The Guardian defended this letter as not going against their policy "not to publish letters advocating violence against others", claiming that the letter is "about the way language is used... he [the letter-writer Ted Honderich] is not advocating suicide bombing."

I think Honderich would beg to differ, seeing as he's made it quite clear that by stating that suicide bombing is a moral right, he means just that.

I can think of no better definition for the phrase 'epic fail' than - n. The Guardian.

Tuesday, 25 January 2011

Palestine Papers: Negotiations, Lies, And The Guardian's Relief

The Guardian, in conjunction with Al Jazeera have leaked papers relating to Israeli-Palestinian peace negotiations from the last 10 years. Strangely, even with their exclusive access, the Guardian can't actually seem to comprehend the meaning and significance of the documents. One of their headlines claims "Palestinian negotiators accept Jewish state, papers reveal", leaving out what PA negotiator Saeb Erakat actually said in the memos, which was "call it what you want... this is their issue, not mine". In response to the leaks, JPost reports that Erakat denied that the PA has ever offered to give away any of East Jerusalem, and "denied that the PA had agreed to recognize Israel as a Jewish state. He said that when asked by Israel to accept this demand, he replied that it was tantamount to asking a Palestinian to join the Zionist movement." Erakat has also reinforced that the position has always been that the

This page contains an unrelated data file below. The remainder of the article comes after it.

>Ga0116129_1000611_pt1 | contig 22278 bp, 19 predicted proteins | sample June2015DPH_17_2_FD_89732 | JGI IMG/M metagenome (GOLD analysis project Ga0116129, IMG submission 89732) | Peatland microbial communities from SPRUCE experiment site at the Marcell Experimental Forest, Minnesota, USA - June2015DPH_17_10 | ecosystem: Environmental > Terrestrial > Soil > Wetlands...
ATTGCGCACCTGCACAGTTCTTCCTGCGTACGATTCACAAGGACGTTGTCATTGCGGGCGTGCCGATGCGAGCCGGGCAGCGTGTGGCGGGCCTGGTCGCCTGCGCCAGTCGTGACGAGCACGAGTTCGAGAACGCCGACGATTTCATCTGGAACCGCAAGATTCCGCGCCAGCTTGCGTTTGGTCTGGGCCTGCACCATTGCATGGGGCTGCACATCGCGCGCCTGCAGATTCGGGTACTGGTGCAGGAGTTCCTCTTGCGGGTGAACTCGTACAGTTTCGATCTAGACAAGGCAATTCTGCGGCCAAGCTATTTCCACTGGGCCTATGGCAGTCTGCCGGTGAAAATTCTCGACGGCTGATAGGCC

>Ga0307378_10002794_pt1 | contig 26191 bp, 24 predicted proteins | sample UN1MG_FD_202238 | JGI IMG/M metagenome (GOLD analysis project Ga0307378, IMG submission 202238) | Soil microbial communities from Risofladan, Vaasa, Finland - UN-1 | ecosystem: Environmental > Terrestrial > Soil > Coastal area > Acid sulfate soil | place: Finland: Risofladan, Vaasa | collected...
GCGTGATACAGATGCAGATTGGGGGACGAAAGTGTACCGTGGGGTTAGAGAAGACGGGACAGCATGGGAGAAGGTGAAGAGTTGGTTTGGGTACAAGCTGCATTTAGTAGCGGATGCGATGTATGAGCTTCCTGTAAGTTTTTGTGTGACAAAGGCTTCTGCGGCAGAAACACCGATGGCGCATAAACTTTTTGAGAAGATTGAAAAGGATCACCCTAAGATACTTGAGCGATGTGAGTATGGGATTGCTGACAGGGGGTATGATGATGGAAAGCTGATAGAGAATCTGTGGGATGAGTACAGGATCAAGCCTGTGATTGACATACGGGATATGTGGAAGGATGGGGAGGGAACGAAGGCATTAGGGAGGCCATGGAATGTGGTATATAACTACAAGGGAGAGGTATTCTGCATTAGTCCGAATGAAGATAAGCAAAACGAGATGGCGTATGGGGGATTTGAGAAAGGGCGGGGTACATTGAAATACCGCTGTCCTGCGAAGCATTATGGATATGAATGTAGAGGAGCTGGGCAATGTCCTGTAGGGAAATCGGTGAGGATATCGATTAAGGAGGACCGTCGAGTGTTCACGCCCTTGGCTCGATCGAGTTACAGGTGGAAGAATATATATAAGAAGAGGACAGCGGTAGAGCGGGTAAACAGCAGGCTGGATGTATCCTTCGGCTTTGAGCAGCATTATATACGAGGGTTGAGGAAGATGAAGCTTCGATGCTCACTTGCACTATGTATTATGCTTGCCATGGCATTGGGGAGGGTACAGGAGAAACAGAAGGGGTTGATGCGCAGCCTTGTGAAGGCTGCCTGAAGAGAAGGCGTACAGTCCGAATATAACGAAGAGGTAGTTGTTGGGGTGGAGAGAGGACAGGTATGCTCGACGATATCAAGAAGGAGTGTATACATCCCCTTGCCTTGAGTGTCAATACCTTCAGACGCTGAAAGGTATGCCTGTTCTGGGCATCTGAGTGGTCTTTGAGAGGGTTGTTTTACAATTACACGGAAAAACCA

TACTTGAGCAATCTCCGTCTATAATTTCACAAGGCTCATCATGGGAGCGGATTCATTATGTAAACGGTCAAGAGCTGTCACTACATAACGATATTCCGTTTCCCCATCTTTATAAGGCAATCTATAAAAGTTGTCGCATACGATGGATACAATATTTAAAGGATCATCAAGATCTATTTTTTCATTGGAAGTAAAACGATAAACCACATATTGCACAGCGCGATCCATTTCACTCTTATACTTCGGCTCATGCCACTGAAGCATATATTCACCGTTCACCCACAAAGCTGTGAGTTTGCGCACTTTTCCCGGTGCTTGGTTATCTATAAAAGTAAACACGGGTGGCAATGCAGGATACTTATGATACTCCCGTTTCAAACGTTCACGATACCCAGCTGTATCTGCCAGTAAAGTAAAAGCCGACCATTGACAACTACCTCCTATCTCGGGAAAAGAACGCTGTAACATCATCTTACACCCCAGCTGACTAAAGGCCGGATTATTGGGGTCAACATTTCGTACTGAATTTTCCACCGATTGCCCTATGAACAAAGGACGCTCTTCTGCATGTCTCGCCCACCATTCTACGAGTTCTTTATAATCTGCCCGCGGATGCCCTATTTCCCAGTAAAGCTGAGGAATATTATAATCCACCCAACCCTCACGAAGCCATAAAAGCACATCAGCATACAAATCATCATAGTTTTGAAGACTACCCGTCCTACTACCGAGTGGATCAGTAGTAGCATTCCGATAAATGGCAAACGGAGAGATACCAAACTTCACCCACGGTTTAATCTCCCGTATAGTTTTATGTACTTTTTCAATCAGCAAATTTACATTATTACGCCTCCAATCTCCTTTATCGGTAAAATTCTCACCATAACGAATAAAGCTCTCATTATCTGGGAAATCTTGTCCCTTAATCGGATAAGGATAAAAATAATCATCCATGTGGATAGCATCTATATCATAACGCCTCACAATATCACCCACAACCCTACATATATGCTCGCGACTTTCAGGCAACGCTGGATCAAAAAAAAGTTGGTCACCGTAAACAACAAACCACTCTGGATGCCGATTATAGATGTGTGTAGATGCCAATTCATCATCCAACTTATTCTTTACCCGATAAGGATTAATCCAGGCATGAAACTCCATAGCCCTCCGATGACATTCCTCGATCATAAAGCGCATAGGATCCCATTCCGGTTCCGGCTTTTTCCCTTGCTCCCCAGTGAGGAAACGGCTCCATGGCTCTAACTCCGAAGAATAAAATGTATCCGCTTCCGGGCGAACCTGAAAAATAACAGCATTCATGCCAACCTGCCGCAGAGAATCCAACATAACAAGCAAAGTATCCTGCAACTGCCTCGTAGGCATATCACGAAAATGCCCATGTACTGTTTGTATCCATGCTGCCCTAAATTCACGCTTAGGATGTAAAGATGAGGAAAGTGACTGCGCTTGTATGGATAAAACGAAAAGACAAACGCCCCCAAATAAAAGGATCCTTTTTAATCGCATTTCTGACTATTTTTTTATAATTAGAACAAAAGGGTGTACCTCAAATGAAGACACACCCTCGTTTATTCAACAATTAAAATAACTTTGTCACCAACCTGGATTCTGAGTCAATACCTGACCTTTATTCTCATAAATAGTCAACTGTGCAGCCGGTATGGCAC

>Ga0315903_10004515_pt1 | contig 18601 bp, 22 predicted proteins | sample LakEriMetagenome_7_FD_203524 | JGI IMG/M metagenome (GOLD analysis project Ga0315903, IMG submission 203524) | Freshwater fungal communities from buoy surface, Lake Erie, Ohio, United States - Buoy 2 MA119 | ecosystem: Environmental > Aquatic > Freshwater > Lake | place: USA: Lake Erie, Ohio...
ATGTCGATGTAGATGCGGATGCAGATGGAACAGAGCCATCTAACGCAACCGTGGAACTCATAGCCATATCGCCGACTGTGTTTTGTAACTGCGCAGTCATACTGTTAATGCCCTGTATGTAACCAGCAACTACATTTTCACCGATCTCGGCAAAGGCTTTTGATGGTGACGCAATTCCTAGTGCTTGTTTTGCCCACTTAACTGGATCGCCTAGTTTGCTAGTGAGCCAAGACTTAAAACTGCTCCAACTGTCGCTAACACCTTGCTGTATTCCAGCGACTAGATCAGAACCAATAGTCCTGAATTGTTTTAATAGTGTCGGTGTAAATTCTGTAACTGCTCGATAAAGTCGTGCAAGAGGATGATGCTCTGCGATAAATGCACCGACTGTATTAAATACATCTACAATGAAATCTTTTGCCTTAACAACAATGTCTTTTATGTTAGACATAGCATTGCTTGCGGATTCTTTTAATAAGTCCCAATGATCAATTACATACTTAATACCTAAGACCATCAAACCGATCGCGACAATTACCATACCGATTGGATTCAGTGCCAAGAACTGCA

"Palestinian Authority would never give up any of our rights. If we did indeed offer Israel the Jewish and Armenian quarters of Jerusalem, and the biggest Yerushalayim as they claim, then why did Israel not sign a final status agreement?... Is it not strange that we would offer all these concessions which Israel demands, yet there is still no peace deal?"
Meanwhile PA president Mahmoud Abbas claims that it has been distorted so that the position of dividing the Old City, taking in 100,000 Palestinian refugees, and recognising Israel as the Jewish state is portrayed as the Palestinian position by Al Jazeera and the Guardian, when actually this is what is widely known as the Israeli position: "What is intended is a mix-up. I have seen them yesterday present things as Palestinian but they were Israeli... this is therefore intentional". So Abbas is now using Israel's transparency in these matters to defend himself.

In Hamas' view, this shows the "ugly face of the [Palestinian] authority, and the level of its co-operation with the occupation... and involvement in attempts to liquidate the Palestinian cause, particularly on the issue of Jerusalem and refugees, and its involvement against the resistance in the West Bank and Gaza Strip".

Unsurprisingly, but sickening all the same, is that this is the Guardian's take on it as well. Robin Shepherd observes that it shows that the political establishments, NGOs and media, particularly the Guardian, "have been adopting a position which was significantly more uncompromising on 'settlements'... more hardline against Israel than the Palestinian leadership itself."